CHICAGO—Even though investors have begun pouring money intocommercial real estate sectors such as multifamily, industrial andsenior housing, they remain cautious when it comes to most retail.However, urban infill retail has largely captured theirimagination. And yesterday at the Urban Land Institute'sFall Meeting, a panel of experts wrestled with thedifficulties presented when developing retail in dense urbancores.

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John L. Bucksbaum, the former president and CEOof General Growth Companies, Inc., said he spentmost of his career in the suburbs. “Suburban retail is still very,very strong. The good malls are only going to get better.” However,he added that he “grew up on the development side of the business,”and since new suburban developments have gotten less common, as thehead of Bucksbaum Retail Properties LLC, he nowfocuses on urban infill retail.

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Matthew Wakenight, the senior vice president,investments for Equity Residential Properties,said urban residential developers need to learn how to properly addin a retail component to their projects, even if it comprises arelatively small portion of the total cost. Although the benefitsare very hard to measure, the life properly-designed retail bringsto the street does create value, he believes, by making residentsmore loyal to an area. “If you're walking by vacant retaileveryday, it doesn't help. People want to live there and say,'that's my coffeeshop.'”

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But any retail chosen for a residential project has to be chosenwith care. Many retailers keep hours that disturb residents, andthe all the needed deliveries can make things even worse. “I wantthe Whole Foods across the street,” Wakenightsaid, not next door.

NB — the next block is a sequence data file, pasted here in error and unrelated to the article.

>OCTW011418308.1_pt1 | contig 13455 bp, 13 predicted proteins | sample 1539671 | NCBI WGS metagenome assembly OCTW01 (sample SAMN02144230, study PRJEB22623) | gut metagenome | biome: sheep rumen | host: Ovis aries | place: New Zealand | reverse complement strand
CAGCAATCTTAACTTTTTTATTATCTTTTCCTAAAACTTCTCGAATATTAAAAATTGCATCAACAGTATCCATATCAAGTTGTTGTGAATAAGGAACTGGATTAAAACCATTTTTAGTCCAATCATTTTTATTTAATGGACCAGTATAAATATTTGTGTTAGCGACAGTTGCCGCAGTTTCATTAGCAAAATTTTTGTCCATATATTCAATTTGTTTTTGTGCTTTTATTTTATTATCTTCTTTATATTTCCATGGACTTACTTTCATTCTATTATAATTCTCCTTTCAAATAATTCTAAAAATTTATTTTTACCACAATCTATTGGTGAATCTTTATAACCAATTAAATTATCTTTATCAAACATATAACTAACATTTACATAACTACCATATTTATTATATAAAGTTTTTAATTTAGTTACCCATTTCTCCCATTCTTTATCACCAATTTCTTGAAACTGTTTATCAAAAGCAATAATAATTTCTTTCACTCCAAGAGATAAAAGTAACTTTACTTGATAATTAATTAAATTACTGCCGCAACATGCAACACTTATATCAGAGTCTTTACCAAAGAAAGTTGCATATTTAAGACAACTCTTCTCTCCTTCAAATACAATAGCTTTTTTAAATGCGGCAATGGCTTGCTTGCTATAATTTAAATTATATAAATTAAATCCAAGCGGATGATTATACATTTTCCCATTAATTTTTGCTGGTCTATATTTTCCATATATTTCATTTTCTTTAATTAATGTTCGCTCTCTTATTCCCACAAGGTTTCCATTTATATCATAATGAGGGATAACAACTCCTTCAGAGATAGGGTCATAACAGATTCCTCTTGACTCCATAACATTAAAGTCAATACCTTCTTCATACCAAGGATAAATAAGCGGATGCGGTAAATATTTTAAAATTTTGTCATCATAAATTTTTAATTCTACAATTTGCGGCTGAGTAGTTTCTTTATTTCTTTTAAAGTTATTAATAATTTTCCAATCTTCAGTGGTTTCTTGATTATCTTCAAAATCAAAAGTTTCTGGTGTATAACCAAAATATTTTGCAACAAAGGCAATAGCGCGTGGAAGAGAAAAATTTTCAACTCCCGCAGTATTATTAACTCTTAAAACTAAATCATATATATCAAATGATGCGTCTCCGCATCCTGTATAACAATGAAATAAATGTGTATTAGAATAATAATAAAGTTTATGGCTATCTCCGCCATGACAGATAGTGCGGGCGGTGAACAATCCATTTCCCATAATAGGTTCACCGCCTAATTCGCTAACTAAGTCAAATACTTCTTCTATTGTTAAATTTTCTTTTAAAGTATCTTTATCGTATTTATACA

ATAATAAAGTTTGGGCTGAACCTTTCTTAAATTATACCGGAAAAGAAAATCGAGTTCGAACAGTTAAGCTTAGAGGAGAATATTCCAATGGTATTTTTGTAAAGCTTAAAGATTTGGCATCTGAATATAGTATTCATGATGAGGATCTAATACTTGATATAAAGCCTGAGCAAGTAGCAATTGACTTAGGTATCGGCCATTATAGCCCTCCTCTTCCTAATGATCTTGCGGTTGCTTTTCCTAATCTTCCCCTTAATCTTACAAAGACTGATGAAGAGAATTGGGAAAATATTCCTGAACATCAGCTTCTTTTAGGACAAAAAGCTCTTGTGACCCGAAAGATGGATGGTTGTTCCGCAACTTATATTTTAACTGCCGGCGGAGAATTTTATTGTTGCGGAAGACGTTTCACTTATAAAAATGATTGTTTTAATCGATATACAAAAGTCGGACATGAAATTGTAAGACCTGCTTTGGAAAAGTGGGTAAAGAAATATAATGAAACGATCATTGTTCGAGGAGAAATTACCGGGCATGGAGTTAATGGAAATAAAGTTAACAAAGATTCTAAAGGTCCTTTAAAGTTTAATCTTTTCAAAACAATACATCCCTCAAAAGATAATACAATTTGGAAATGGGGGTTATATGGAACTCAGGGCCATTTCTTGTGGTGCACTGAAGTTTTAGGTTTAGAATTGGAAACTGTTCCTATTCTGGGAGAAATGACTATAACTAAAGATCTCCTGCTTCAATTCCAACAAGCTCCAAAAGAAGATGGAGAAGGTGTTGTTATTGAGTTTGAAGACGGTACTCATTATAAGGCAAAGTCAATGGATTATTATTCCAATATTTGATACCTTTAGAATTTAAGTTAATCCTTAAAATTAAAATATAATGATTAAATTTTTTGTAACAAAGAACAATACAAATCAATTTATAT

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“There can be complications,” Bucksbaum agreed, when trying tomeld retail and residential. Unlike retail-specific buildingsconstructed in the relatively open spaces in the suburbs, urbanbuildings primarily designed to take advantage of the high yieldsin the residential sector sometimes can't provide retailers witheverything they want. Bucksbaum added that he recently lost aretailer who wasn't happy with the layout in a 19-story tower. Thefirm was able to find them another space, however, and he believesdevelopers might just have to work harder to find the rightretailers. “They do complicate the situation, but generally, youcan find solutions.”

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Wakenight said he has found patience very valuable. In one oftheir buildings, a nail salon wanted to occupy one of the retailspaces, but after realizing the neighborhood already had too manysalons, they turned them down and deliberately left the spacevacant for months. But eventually, they secured a wine bar as atenant, and changed the tone of the neighborhood for the better.“We stay focused on what we want the place to be.”

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Brian J. Rogal

Brian J. Rogal is a Chicago-based freelance writer with years of experience as an investigative reporter and editor, most notably at The Chicago Reporter, where he concentrated on housing issues. He also has written extensively on alternative energy and the payments card industry for national trade publications.